MEYERS v. The STATE.
Following a bench trial, the trial court found Blaine Meyers guilty of armed robbery.1 Meyers appeals, challenging the sufficiency of the evidence. Finding the evidence sufficient to support Meyers' conviction, we affirm.
In reviewing Meyers' challenge, we do not weigh the evidence or determine witness credibility.2 Instead, we review the evidence presented at trial in the light most favorable to support the trial court's verdict and determine whether this evidence is sufficient to authorize a rational trier of fact to find Meyers guilty of armed robbery beyond a reasonable doubt.3
Viewed in this light, the evidence shows that on the evening of the robbery, the victim, Marvin Quick, was at home watching television with his son and his girlfriend. Suddenly, the side door to Quick's house was kicked open-it was Meyers and four of his companions who had gone to Quick's house to rob him. Armed with guns and a baseball bat and cloaked in ski masks, Meyers and his cohorts entered the house. Once inside, Meyers and another individual went to the living room where they held Quick, his son, and his girlfriend at gunpoint. Meanwhile, the other thieves searched the house for items to steal. After taking $3,500, which was hidden under Quick's mattress, and a handgun from a dresser drawer, all five fled the house and jumped into a waiting pick-up truck.
Fortunately, a police officer was driving by Quick's house at the time and saw the thieves jump into the truck. Finding the circumstances “highly suspicious,” the officer followed the truck. After stopping the truck and watching one of its occupants flee and another discard firearms, the officer arrested Meyers and the others.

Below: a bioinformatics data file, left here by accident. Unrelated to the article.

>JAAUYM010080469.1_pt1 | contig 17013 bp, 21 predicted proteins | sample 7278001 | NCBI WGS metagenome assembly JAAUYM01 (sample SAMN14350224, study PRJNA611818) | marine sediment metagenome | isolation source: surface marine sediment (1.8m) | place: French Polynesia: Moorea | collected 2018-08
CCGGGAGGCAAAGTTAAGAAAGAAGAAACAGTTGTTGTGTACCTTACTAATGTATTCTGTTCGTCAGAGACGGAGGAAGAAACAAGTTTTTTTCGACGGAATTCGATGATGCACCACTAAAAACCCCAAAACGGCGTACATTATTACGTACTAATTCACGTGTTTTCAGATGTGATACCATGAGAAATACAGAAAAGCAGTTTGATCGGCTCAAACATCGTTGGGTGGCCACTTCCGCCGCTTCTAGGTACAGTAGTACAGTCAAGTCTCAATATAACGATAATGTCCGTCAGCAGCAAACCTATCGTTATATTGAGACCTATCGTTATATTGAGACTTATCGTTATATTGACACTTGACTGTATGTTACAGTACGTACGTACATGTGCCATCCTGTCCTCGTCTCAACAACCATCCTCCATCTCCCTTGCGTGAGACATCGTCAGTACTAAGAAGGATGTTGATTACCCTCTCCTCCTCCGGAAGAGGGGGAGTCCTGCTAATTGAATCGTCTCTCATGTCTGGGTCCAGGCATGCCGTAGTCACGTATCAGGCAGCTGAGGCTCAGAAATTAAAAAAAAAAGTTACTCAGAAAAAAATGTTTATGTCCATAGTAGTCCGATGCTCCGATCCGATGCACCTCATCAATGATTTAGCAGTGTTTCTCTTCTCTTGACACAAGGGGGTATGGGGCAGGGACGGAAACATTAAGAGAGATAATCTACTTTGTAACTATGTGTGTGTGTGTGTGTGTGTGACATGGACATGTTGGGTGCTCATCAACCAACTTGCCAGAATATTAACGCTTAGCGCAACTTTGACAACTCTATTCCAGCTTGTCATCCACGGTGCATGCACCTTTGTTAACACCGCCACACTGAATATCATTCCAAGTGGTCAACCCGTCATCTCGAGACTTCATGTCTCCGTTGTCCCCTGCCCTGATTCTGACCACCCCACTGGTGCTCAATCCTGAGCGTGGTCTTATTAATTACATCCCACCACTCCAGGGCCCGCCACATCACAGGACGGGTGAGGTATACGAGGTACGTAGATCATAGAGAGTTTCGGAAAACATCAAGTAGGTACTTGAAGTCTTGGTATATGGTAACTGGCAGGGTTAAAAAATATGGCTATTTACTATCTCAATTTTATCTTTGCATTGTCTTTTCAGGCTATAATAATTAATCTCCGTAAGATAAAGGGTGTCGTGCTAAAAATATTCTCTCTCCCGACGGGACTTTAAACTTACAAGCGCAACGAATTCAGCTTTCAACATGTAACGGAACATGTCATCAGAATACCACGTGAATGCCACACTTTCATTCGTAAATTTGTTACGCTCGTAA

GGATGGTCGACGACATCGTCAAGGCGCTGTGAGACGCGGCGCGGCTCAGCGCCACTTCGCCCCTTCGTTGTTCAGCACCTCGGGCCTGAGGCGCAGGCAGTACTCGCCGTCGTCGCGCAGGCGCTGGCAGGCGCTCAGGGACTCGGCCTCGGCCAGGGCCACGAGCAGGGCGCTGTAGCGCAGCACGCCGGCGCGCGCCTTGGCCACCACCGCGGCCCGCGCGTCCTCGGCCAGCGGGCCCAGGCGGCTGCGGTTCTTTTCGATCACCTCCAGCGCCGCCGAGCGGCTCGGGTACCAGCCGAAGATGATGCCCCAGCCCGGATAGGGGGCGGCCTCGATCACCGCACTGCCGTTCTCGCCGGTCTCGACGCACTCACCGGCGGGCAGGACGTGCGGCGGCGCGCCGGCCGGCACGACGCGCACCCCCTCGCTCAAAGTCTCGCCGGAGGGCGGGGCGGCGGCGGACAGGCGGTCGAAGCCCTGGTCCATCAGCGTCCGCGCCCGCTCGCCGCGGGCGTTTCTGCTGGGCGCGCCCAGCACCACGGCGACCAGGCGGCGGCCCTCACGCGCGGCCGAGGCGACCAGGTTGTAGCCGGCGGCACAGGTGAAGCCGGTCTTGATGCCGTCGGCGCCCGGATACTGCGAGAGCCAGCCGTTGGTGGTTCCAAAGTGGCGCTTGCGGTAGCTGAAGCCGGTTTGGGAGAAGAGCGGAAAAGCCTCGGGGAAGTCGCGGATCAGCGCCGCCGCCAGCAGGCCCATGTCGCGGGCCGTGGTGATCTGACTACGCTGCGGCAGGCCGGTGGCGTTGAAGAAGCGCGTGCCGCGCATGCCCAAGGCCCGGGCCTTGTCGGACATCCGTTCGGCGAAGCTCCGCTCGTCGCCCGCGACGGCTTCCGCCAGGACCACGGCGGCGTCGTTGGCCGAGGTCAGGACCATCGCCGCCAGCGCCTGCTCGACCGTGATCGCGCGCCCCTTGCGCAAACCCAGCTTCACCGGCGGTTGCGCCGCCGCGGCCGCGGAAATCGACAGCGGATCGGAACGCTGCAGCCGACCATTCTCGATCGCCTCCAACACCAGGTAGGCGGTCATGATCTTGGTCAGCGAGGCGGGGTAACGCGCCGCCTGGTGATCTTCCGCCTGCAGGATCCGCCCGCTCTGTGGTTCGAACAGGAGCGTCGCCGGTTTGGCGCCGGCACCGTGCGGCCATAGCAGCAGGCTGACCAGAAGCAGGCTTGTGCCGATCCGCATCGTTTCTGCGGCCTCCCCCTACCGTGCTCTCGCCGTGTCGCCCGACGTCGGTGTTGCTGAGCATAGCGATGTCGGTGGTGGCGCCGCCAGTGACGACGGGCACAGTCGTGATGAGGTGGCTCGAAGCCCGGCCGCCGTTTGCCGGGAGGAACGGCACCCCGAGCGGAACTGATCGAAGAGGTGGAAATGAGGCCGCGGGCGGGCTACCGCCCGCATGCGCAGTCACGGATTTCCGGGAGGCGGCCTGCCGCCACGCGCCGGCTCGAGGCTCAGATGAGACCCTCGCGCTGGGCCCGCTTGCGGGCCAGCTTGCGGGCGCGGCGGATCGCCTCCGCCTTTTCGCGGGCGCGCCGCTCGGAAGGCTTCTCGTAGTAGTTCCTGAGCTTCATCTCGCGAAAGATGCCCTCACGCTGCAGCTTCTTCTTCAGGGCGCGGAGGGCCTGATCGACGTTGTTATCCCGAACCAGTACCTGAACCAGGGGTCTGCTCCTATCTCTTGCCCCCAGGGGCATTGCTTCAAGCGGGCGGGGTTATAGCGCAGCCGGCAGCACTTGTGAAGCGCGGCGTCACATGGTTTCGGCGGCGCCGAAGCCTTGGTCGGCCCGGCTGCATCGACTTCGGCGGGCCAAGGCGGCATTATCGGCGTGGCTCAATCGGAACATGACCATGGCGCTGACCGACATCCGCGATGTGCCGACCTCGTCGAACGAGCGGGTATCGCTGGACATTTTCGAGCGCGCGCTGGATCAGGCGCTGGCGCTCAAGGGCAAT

On appeal, Meyers asserts that this evidence is insufficient to support his conviction for armed robbery because there is no proof that he and the other thieves took property from Quick's person or his immediate presence. Instead, Meyers argues, the evidence showed that “the property was taken from a bedroom, which was down the hall and perhaps (by witnesses' guesses) more than thirty (30) feet from the alleged victim.” 4 Although Meyers is correct that a conviction for armed robbery requires proof that the robber took “property of another from the person or the immediate presence of another,” 5 the term “ ‘[i]mmediate presence’ has been held to extend ‘fairly far,’ and robbery convictions are upheld even [when the theft occurs] out of the physical presence of the victim.” 6 Considering that Quick was held at gunpoint in his living room while property was taken from his bedroom, the theft was not too far afield to be outside Quick's immediate presence.7
1. Although not at issue in this appeal, Meyers was also convicted of three counts of aggravated assault, three counts of false imprisonment, four counts of burglary, and four counts of possession of a firearm during the commission of a crime.
2. See Russell v. State, 230 Ga.App. 546, 549(4), 497 S.E.2d 36 (1998).
3. See Jackson v. Virginia, 443 U.S. 307, 99 S.Ct. 2781, 61 L.Ed.2d 560 (1979).
4. We note that, in violation of Court of Appeals Rule 27(c), Meyers has not supported his enumerated error with any citations to the record. Though such deficiency is usually deemed an abandonment of the claimed error, we exercise our discretion and review the evidence in this case based on the record citations in the State's brief.
5. OCGA § 16-8-41(a).
6. Culver v. State, 230 Ga.App. 224, 231(6), 496 S.E.2d 292 (1998).
7. See id.; Welch v. State, 235 Ga. 243, 245-246(1), 219 S.E.2d 151 (1975).
JOHNSON, P.J., and ELLINGTON, J., concur.